Located in the North Carolina mountains, Wellspring Academy is a boarding school for overweight teenagers. In addition to their regular classes, students learn to control their weight through a healthful diet, physical activity and counseling.
At first Bethany lost a lot of weight, but hitting a plateau disappointed her. "There's gonna be some weeks when it's just half a pound," she says in October, "and some weeks when I'm just going to maintain. So I have to be happy with what I get, I guess."
Two months later, Haley is not worried about the food fest that is the holiday season, she says. "I worked so hard to get [to this point] — I'm not going to ruin it. I can make my own versions of my favorite foods and still be on the program."
Savannah Davis, 16, of Lufkin, Texas, said her goal at Wellspring was to feel better about herself. "Just not having all this weight on me is going to make me feel better," she said when she started the program in August. She says she knew "it would be hard work, but I'm ready to do it."
"Every day, I'm feeling a little more confident," Sydney says, two months later. "Things like having pants that are too big on me, or running a faster mile ... I'm doing a 5K coming up soon that I definitely wouldn't have been able to do before."
Located in the mountains of North Carolina, Wellspring Academy is a boarding school for overweight teenagers. In addition to their regular classes, students learn to control their weight through a healthful diet, physical activity and counseling.
Second of two stories, which are part of an ongoing series on obesity in America. The first part begins in August as students start their weight-loss journey at Wellspring Academy, a boarding school in Brevard, N.C. The second checks in with students in late October.
Scratch just a little below the surface of American writing, and you'll find a substratum of stories that revolve around an impostor, a figure at once sinister and fascinating. This charlatan moves fluidly between personae, and in doing so, proves that identity is — especially in America — up for grabs. The impostor thus is everything we insist we are not. But he's also, I think, everything we wish we could be as the inheritors of our open, yet easily manipulated, American culture.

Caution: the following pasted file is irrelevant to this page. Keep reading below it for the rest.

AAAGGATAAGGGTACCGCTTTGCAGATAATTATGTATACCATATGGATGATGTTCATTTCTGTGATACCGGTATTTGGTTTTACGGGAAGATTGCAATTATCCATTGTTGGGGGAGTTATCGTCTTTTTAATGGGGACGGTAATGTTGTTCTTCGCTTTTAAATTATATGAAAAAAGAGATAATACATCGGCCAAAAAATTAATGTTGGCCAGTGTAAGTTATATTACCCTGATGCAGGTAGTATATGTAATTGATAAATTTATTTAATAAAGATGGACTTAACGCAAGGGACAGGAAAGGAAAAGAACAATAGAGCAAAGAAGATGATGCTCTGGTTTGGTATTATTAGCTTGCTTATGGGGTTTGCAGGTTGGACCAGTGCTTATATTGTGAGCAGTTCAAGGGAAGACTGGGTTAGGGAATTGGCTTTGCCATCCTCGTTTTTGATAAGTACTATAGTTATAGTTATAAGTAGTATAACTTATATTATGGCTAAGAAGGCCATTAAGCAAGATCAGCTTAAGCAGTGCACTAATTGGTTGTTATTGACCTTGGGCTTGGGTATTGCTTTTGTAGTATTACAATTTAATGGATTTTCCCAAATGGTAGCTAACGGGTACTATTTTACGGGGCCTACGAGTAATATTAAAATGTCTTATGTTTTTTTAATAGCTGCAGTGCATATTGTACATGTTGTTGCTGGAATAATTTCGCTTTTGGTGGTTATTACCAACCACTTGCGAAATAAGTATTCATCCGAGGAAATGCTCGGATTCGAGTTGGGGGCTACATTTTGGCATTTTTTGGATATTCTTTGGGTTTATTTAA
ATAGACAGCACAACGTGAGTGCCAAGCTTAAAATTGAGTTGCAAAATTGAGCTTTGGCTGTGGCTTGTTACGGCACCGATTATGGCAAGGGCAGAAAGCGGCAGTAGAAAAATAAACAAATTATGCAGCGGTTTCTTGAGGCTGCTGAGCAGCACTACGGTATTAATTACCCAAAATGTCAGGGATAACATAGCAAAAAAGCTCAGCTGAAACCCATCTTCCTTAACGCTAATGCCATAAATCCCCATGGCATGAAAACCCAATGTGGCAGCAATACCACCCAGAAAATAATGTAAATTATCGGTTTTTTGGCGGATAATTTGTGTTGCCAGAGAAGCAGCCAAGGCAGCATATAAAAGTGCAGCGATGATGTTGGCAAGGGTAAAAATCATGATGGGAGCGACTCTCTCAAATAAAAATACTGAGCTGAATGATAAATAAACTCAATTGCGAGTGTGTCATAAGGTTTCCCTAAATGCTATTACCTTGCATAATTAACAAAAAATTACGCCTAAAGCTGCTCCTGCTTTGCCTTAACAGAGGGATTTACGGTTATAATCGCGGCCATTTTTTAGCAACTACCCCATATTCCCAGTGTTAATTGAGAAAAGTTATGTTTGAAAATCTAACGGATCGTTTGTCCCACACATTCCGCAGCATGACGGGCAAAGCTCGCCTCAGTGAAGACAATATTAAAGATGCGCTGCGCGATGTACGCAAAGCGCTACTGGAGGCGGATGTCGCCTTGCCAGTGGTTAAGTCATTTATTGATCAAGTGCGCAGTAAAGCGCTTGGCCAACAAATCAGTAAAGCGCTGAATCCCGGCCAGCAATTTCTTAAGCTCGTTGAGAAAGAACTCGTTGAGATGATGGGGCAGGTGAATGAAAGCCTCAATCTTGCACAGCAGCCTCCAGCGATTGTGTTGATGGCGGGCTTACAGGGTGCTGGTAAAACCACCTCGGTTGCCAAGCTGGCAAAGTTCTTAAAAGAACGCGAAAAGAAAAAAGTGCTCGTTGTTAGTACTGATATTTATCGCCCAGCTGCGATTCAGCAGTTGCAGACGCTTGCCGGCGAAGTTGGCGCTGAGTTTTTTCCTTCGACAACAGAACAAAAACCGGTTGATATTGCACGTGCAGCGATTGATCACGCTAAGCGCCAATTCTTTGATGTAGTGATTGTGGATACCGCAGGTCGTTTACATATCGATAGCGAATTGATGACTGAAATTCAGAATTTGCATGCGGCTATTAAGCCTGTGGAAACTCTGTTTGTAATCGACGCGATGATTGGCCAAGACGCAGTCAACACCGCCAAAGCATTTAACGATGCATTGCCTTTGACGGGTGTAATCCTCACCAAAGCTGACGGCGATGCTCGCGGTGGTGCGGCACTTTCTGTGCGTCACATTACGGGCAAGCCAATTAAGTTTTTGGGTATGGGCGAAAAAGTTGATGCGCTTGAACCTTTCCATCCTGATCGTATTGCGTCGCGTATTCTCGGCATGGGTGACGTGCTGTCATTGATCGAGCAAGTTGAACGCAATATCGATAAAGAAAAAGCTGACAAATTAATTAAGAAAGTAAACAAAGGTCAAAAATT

Originally published on Wed December 14, 2011 3:54 pm
In an unusual move, the Food and Drug Administration has warned a marketing company and eight surgery centers in Southern California that their billboards and other advertisements touting weight-loss surgery are misleading because they don't adequately describe the risks from the procedure.
The agency's letters ask the surgery centers and the marketing firm 1-800-GET-THIN to pull the allegedly misleading advertising.
Saying that the U.S. is not looking for Iraq to be an ally, Vice President Biden told NPR's Robert Siegel this afternoon that the U.S. now views that country as a partner.
"We're looking for a stable, democratic government that is not beholden to anyone in the region and is able to be secure within its own borders and have its own policy ," he said during an interview in Washington's Eisenhower Executive Office Building, adjacent to the White House.
A day after leaving Iraq last week, U.S. Army soldiers from the 1st Cavalry Division lined up their armored vehicles near Kuwait City, Kuwait. Armored equipment will not stay behind after troops leave Iraq, but other property may.
The final American troops are set to leave Iraq in a matter of days. Just a few thousand remain, and they will be heading south toward Kuwait — the starting point for a war that began nearly nine years ago.
The last American military unit out of Iraq will be part of the 1st Cavalry Division from Fort Hood, Texas. The division fought in some of the war's toughest battles and suffered nearly 300 killed.
As cold weather descends on most of the country, we're asking for winter songs — songs that evoke the season, and the memories that come with them. So far in our series, we've heard some lighthearted or slightly wistful tunes, but this next song goes to a far icier place. It's the choice of the celebrated dancer and choreographer Bill T. Jones.
Staff Sgt. Joshua White (center), Command Sgt. Maj. John Troxell (left) and Brigade Sgt. Maj. Mike Boom (right) observe a joint patrol of U.S. Army and Afghan National Army soldiers and Afghan police in Paktika province, Afghanistan, on Oct. 3. The mountainous border between Afghanistan and Pakistan has become a new front line in the Afghan war.
The mountains along the border between Afghanistan and Pakistan would be cruel enough without the war raging on below — cliffs drop from 8,000-foot peaks that are spotted with only a few trees among the rocks.
But Afghanistan's eastern border has become the focus of the conflict as militants plot their attacks inside Pakistan, then slip across the rugged frontier to carry them out.
In Afghanistan's southeast Paktika province, Forward Operating Base Tillman looks across toward Pakistan over craggy peaks that American troops have nicknamed "Big Ugly" and "Big Nasty."